Create Inkblot Creatures With Watercolor Paints

This imaginative art project is a great lesson for kids on symmetry.
By Meghan Burch

Ages

3-10

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Every art studio intern at The Carle designs a special one-day art activity for Museum guests with the guidance and assistance of the Studio Educators. Laurie, one of our recent interns, hosted a special Studio activity exploring symmetry and color. Here is her report on the day.
 
This month's Special Sunday was my opportunity to design a project that all ages could enjoy and explore. I realized how tricky it was to come up with an idea that not only allowed as much freedom as possible, but also encouraged our guests to be imaginative. After discussing a few ideas with Diana, we finally came up with Inkblot Creatures. I was inspired by the famous Rorschach Tests, which are symmetrical inkblots used to study peoples' personality characteristics when they report the images they see in the forms.
 

 

The paint we used for this project was liquid watercolors, which worked well for a few reasons: they dry relatively quickly (when used moderately), they can be drawn on with watercolor crayons, and the colors bleed together quite beautifully.
 

To create an inkblot creature, I invited guests to put a few drops of each color on their paper, fold it in half along a center crease, then press and rub all around the folded paper. When they opened it back up, the paint had squished and spread into an interesting and colorful form!
 

After thinking for a few moments and turning their paper to get different views, guests used their imagination to draw in the rest of the creature with a black watercolor crayon. Some guests were inspired to see things besides creatures, like tree bark, a sunset, or a princess in their work too. I prepared watercolor paper by pre-folding it so there would be a crease down the middle. I also mounted it on larger black paper, which gave it a frame but also allowed room for the paint to bleed onto if it went off the sides of the white.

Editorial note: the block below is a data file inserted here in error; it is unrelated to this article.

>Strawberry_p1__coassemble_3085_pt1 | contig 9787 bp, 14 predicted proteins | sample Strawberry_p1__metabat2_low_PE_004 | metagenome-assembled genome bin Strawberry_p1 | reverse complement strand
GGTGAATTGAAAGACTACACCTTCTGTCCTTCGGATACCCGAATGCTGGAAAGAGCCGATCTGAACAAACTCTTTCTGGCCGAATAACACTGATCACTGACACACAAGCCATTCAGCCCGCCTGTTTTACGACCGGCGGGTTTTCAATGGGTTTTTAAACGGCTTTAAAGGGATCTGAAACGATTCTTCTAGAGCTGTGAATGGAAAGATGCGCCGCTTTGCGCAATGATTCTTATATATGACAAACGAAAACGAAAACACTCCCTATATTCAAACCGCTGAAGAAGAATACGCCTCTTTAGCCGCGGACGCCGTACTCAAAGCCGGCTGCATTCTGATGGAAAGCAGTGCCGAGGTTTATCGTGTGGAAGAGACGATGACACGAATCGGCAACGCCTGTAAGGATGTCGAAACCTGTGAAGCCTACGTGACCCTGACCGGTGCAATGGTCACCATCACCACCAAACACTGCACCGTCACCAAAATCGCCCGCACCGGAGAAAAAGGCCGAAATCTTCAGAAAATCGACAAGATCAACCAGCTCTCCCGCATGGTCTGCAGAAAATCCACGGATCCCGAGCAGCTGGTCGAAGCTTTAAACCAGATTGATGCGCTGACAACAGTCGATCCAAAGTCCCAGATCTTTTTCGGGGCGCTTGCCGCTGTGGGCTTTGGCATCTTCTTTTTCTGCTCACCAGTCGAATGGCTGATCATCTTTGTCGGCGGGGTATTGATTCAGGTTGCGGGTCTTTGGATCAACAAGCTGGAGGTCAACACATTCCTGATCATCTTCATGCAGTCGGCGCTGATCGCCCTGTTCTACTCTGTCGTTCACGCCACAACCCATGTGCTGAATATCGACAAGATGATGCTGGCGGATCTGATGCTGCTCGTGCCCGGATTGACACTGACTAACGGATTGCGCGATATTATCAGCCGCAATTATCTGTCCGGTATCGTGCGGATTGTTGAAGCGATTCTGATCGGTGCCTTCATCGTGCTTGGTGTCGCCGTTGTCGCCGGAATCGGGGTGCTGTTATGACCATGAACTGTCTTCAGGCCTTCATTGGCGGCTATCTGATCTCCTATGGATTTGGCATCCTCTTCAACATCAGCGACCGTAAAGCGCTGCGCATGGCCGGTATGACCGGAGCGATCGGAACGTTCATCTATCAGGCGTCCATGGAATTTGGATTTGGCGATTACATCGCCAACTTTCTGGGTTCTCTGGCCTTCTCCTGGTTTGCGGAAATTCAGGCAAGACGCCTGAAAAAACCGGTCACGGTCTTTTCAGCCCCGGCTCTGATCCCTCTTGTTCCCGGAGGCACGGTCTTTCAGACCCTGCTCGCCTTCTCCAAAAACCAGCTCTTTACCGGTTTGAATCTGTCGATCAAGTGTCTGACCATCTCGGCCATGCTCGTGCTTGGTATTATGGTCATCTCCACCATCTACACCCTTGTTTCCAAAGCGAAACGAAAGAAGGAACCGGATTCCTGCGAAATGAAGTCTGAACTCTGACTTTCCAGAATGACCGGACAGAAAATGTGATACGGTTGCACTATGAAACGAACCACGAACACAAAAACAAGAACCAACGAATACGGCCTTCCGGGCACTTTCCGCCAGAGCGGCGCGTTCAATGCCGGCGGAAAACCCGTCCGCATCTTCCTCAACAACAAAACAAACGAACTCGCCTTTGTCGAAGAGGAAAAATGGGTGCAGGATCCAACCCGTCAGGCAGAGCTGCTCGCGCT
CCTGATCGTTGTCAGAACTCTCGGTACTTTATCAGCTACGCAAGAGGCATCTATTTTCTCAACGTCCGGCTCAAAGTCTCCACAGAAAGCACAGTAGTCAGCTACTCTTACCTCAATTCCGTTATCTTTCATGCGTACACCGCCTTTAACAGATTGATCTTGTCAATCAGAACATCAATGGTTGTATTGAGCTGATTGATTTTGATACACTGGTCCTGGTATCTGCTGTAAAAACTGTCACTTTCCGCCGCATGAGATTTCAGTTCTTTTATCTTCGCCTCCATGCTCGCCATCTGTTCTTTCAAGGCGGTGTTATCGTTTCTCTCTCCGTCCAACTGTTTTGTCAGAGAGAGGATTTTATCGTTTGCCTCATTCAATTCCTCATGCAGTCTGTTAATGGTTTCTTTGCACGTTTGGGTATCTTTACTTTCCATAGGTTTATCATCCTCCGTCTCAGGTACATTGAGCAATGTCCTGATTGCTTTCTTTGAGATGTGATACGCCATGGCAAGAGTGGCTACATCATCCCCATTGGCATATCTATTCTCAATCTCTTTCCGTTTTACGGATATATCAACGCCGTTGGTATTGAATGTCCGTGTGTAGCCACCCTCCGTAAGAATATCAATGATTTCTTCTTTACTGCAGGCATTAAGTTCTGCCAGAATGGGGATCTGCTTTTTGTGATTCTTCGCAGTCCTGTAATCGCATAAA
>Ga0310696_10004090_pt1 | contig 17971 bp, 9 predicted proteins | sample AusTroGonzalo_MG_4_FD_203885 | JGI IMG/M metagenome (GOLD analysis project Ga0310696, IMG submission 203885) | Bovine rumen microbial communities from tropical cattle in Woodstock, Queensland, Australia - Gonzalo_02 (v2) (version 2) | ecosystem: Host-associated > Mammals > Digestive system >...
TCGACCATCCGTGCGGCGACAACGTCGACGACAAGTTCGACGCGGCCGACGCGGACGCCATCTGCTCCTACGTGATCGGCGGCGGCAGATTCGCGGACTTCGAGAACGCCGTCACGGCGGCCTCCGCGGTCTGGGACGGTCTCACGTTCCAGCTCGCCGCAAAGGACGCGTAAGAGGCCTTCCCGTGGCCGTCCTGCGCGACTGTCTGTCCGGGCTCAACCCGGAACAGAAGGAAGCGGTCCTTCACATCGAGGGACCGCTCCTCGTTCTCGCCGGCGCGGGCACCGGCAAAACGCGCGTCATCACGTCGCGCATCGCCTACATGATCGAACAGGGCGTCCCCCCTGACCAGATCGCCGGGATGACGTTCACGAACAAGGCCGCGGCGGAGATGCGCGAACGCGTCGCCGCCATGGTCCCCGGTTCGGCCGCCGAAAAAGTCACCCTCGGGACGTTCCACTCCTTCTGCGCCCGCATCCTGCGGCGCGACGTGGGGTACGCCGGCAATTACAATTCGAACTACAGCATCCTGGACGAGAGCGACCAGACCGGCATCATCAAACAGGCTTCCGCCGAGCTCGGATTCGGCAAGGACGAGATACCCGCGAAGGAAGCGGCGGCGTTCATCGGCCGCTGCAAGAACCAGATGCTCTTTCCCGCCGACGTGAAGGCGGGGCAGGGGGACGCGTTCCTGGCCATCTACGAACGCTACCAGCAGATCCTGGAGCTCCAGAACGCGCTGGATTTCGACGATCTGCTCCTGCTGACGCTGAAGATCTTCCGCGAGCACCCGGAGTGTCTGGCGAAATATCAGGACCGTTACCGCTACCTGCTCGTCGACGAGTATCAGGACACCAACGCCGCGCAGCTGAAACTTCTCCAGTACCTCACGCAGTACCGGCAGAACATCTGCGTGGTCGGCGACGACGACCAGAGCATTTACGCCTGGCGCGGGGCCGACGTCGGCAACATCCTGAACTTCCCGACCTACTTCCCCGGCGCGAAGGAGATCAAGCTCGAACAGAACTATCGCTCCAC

At first I put the paints in a shallow dish, but I noticed that sometimes a guest was tempted to use ALL of it at once, so I tried using a smaller cap to encourage using an amount of paint that made sense for the size of the paper. The project works best when you start off with a little paint, then build on and add more as you go. I only put out red, yellow, and blue so beautiful secondary colors would appear when the paint bled together.
 

This project is not only a lesson on symmetry, but it is also surprising and inspires the imagination. We hope you try it for yourself!
 

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